By Mary Hladky
When Jody Sorrels closed her Boynton Beach dance studio on March 17 because of the coronavirus pandemic, she expected to eventually reopen.
But she struggled to figure out how she could change her teaching style to keep her students safe. They would have to be socially distanced, with no hugging or holding hands.
Even if she took all precautions, Sorrels still worried about the possibility of a student contracting COVID-19 at the studio.
Her family’s health concerns also weighed on her. Her husband, Scott, is a kidney transplant recipient and her son, Joshua, had a kidney transplant on Sept. 6. Reopening could expose them to the virus and jeopardize their lives.
Sorrels finally decided the reopening just could not happen. The studio she owned for 20 years at 1700 Corporate Drive is now permanently closed.
“It is like a death in the family,” she said. “I am mourning my studio. It was my dream to open it. This is not the way I wanted to close it.”
Miss Jody’s Place to Dance is one of many small businesses felled by the pandemic.
Data on business closures is sparse, but it is clear that closures are mounting.
The online review company Yelp said in mid-September that 97,996 businesses across the United States had permanently closed as of the end of August, a 34% increase since its mid-July report.
In the Miami-Fort Lauderdale-West Palm Beach metro area, 1,949 permanently closed as of July 10, including 417 restaurants and 285 retail businesses. By the end of August, the number had risen to about 2,600, Yelp’s data shows. Not all businesses are listed on its site.
U.S. Census “small business pulse survey” data released on Oct. 1 showed that 1.5% of small businesses in Florida permanently closed in the last week. Data released in early September showed that 0.9% had closed in the last week.
A review of information posted on the websites of some south Palm Beach County businesses shows that closure does not necessarily mean the company is out of business. Some are relocating, possibly to get better rent deals elsewhere or to reduce rent costs by moving into smaller spaces.
A number of businesses operating in multiple locations are scaling back. For example, Le Macaron French Pastries has closed its store on East Atlantic Avenue in Delray Beach, but its store in Boca Raton’s Mizner Park is open.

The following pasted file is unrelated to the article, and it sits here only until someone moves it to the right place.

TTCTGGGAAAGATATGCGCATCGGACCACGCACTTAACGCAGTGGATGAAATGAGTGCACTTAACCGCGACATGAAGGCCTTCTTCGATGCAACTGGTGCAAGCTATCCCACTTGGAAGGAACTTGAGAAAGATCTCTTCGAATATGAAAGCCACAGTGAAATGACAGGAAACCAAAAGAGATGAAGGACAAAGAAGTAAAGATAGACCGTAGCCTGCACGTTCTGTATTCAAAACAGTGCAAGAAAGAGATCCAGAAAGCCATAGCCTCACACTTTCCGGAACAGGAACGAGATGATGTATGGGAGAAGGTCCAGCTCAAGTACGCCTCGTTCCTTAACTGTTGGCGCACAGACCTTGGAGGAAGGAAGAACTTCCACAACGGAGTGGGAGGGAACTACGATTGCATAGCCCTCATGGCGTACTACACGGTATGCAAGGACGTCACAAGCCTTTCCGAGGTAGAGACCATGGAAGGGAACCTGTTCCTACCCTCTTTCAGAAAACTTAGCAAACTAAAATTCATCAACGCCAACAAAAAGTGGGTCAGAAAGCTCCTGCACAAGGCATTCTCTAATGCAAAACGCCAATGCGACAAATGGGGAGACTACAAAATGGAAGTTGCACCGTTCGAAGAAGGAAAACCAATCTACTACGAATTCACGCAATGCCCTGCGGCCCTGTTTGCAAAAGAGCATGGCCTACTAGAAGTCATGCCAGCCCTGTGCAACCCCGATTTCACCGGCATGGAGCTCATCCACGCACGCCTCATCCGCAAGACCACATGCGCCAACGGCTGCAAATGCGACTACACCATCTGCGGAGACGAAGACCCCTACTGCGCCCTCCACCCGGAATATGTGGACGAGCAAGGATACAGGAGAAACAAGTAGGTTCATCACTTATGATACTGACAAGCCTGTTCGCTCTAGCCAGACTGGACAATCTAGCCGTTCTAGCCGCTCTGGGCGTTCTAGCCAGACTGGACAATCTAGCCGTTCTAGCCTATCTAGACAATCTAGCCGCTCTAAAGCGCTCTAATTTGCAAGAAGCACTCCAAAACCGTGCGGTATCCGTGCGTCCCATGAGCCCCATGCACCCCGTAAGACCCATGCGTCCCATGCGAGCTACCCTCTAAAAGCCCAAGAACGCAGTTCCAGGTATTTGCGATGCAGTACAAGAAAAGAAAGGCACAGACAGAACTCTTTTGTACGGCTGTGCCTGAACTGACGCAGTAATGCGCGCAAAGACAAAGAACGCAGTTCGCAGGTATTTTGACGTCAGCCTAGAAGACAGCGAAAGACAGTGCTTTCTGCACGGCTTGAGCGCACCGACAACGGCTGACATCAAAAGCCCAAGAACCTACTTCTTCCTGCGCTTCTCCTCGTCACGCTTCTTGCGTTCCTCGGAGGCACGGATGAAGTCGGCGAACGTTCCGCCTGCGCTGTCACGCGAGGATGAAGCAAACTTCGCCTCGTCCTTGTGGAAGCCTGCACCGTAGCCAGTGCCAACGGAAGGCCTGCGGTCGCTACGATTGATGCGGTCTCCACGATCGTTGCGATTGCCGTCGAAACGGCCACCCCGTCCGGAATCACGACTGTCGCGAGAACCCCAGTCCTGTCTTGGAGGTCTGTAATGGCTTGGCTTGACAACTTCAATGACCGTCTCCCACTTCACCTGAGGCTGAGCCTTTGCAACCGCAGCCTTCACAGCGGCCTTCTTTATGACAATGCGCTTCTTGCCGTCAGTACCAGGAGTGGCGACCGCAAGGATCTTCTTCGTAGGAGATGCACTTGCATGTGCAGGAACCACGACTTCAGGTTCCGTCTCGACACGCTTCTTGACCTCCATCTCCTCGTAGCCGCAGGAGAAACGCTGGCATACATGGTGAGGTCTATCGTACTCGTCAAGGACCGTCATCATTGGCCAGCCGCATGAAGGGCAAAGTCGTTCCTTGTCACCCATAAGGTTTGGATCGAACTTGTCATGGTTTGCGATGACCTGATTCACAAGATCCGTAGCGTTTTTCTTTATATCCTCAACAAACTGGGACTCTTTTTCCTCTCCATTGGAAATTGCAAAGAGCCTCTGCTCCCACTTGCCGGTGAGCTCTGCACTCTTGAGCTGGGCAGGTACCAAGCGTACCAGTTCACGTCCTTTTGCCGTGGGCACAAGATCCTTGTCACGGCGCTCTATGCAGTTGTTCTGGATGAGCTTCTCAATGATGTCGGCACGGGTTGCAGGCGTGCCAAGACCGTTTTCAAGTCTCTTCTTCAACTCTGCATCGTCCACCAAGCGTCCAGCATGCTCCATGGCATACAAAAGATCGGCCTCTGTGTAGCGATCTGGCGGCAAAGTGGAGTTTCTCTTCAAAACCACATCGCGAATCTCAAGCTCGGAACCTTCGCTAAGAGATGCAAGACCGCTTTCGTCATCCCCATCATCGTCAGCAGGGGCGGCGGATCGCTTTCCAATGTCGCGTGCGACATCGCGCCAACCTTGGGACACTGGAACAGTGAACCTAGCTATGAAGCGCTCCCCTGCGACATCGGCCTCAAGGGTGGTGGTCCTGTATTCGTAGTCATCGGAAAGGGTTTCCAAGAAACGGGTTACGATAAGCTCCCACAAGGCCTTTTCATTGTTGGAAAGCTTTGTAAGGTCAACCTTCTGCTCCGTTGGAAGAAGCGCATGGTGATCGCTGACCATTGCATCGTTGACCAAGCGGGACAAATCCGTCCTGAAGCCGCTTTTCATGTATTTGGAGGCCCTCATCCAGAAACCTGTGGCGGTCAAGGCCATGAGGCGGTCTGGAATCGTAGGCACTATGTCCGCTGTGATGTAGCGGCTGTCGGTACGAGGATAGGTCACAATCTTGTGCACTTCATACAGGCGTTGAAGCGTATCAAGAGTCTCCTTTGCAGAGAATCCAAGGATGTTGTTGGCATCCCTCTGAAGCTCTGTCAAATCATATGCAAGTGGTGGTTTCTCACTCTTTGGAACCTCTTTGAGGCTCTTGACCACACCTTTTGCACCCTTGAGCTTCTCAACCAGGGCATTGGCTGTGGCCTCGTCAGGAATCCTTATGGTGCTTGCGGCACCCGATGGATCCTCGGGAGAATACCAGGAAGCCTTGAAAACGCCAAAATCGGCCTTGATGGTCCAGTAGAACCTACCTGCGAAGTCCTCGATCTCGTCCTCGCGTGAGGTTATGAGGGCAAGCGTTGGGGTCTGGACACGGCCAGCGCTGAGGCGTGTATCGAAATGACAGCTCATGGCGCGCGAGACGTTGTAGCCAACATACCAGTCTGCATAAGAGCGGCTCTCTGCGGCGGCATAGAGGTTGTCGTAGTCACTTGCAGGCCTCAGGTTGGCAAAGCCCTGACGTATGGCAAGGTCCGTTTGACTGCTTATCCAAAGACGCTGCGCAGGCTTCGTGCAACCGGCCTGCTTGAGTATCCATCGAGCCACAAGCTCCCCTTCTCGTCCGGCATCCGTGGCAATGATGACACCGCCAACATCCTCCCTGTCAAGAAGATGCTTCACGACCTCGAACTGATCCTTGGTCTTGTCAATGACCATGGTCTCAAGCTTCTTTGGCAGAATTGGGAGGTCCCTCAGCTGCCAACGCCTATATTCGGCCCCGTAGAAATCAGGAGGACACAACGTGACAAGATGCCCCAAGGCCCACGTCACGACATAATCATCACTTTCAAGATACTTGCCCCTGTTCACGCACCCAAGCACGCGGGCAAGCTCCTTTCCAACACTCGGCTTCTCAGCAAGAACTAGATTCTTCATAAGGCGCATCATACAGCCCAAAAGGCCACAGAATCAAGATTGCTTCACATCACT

In downtown Delray Beach, a Downtown Development Authority inventory started in early May showed that 55 ground floor spaces were empty along Atlantic Avenue between State Road A1A and Northwest Fifth Avenue and along Northeast Second Avenue as of Oct. 9, said DDA Executive Director Laura Simon.
The number of vacancies is much higher than normal, she said.
She estimated about 15% of those vacancies are related to COVID-19. Reasons varied for the others. Some were vacant before the DDA started its inventory. Some of the others had decided not to renew a lease and moved to another part of the city or to a different city. She didn’t know if rent costs were a factor in those decisions.
If non-essential businesses had not been shut down in March, she said the city possibly would have lost only a few of those businesses.
In a second conversation 12 days later, Simon said three businesses had opened downtown, and three more planned to open. “That is good news,” she said.
The turnabout in the downtown’s fortunes was completely unexpected since 2020 was expected to be a “stellar year,” she said.
“On March 13, we went into full crisis mode,” she said. Since then, the DDA has taken steps to help businesses. That includes letting the public know which businesses are open or offering take-out meals, providing information on business assistance programs and generally “being a lifeline for our business community.”
The DDA also plans to implement a business recruitment plan.